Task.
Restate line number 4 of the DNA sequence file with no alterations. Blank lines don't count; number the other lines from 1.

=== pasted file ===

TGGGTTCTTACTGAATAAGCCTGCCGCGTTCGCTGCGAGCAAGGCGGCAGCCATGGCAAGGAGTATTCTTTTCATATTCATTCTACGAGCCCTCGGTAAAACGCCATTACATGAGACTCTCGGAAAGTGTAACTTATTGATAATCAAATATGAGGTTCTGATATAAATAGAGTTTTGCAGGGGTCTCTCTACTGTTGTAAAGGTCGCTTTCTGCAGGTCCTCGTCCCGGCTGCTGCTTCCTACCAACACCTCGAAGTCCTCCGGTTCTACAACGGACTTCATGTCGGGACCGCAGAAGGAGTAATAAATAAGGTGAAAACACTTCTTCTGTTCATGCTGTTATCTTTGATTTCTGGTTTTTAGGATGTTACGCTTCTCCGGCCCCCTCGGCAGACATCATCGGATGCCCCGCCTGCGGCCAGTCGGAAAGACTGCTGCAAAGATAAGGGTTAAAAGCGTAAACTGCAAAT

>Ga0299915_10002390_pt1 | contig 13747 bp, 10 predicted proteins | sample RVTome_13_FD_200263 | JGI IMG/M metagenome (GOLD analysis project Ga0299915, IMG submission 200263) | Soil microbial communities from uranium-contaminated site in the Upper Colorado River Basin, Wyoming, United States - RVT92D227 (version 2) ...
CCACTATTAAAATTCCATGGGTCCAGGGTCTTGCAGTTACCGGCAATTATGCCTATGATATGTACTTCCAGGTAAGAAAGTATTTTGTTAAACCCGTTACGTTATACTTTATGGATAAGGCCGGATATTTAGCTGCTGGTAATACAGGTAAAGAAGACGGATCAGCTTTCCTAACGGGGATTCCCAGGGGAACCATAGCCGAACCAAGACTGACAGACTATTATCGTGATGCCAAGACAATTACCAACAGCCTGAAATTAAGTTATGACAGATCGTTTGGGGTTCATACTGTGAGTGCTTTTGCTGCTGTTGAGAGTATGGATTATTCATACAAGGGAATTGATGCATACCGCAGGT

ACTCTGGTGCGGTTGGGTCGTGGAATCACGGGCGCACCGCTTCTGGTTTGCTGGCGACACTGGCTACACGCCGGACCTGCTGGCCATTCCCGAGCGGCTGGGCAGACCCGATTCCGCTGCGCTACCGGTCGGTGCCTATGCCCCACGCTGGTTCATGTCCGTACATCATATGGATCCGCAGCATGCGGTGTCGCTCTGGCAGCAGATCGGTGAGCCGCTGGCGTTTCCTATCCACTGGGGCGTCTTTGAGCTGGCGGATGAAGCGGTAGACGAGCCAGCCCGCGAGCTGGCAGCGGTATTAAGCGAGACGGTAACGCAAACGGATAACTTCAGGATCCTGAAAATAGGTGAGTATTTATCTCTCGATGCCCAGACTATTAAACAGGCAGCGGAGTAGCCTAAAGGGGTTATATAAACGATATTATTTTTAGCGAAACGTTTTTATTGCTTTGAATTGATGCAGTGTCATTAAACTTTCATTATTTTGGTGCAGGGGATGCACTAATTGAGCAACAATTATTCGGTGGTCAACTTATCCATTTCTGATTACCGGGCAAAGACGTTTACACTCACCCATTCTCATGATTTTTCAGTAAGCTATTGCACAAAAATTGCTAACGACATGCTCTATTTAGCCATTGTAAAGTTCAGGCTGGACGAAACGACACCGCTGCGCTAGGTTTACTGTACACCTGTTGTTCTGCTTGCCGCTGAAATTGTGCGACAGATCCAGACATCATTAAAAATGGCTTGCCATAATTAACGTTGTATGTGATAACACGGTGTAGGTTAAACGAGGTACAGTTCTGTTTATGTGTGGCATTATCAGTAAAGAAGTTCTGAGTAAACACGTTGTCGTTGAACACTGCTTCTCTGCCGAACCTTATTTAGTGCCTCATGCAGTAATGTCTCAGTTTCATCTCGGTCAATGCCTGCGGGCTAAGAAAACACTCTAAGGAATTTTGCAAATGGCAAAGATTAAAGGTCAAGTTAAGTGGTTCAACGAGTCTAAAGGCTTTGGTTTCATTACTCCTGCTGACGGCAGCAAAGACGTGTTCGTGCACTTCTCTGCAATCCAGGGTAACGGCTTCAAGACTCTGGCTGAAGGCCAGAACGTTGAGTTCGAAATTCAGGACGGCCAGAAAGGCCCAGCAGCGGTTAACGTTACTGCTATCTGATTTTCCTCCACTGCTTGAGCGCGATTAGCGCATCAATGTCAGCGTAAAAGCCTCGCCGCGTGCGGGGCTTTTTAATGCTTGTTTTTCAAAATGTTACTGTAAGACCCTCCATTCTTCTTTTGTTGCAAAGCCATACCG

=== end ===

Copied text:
ACTCTGGTGCGGTTGGGTCGTGGAATCACGGGCGCACCGCTTCTGGTTTGCTGGCGACACTGGCTACACGCCGGACCTGCTGGCCATTCCCGAGCGGCTGGGCAGACCCGATTCCGCTGCGCTACCGGTCGGTGCCTATGCCCCACGCTGGTTCATGTCCGTACATCATATGGATCCGCAGCATGCGGTGTCGCTCTGGCAGCAGATCGGTGAGCCGCTGGCGTTTCCTATCCACTGGGGCGTCTTTGAGCTGGCGGATGAAGCGGTAGACGAGCCAGCCCGCGAGCTGGCAGCGGTATTAAGCGAGACGGTAACGCAAACGGATAACTTCAGGATCCTGAAAATAGGTGAGTATTTATCTCTCGATGCCCAGACTATTAAACAGGCAGCGGAGTAGCCTAAAGGGGTTATATAAACGATATTATTTTTAGCGAAACGTTTTTATTGCTTTGAATTGATGCAGTGTCATTAAACTTTCATTATTTTGGTGCAGGGGATGCACTAATTGAGCAACAATTATTCGGTGGTCAACTTATCCATTTCTGATTACCGGGCAAAGACGTTTACACTCACCCATTCTCATGATTTTTCAGTAAGCTATTGCACAAAAATTGCTAACGACATGCTCTATTTAGCCATTGTAAAGTTCAGGCTGGACGAAACGACACCGCTGCGCTAGGTTTACTGTACACCTGTTGTTCTGCTTGCCGCTGAAATTGTGCGACAGATCCAGACATCATTAAAAATGGCTTGCCATAATTAACGTTGTATGTGATAACACGGTGTAGGTTAAACGAGGTACAGTTCTGTTTATGTGTGGCATTATCAGTAAAGAAGTTCTGAGTAAACACGTTGTCGTTGAACACTGCTTCTCTGCCGAACCTTATTTAGTGCCTCATGCAGTAATGTCTCAGTTTCATCTCGGTCAATGCCTGCGGGCTAAGAAAACACTCTAAGGAATTTTGCAAATGGCAAAGATTAAAGGTCAAGTTAAGTGGTTCAACGAGTCTAAAGGCTTTGGTTTCATTACTCCTGCTGACGGCAGCAAAGACGTGTTCGTGCACTTCTCTGCAATCCAGGGTAACGGCTTCAAGACTCTGGCTGAAGGCCAGAACGTTGAGTTCGAAATTCAGGACGGCCAGAAAGGCCCAGCAGCGGTTAACGTTACTGCTATCTGATTTTCCTCCACTGCTTGAGCGCGATTAGCGCATCAATGTCAGCGTAAAAGCCTCGCCGCGTGCGGGGCTTTTTAATGCTTGTTTTTCAAAATGTTACTGTAAGACCCTCCATTCTTCTTTTGTTGCAAAGCCATACCG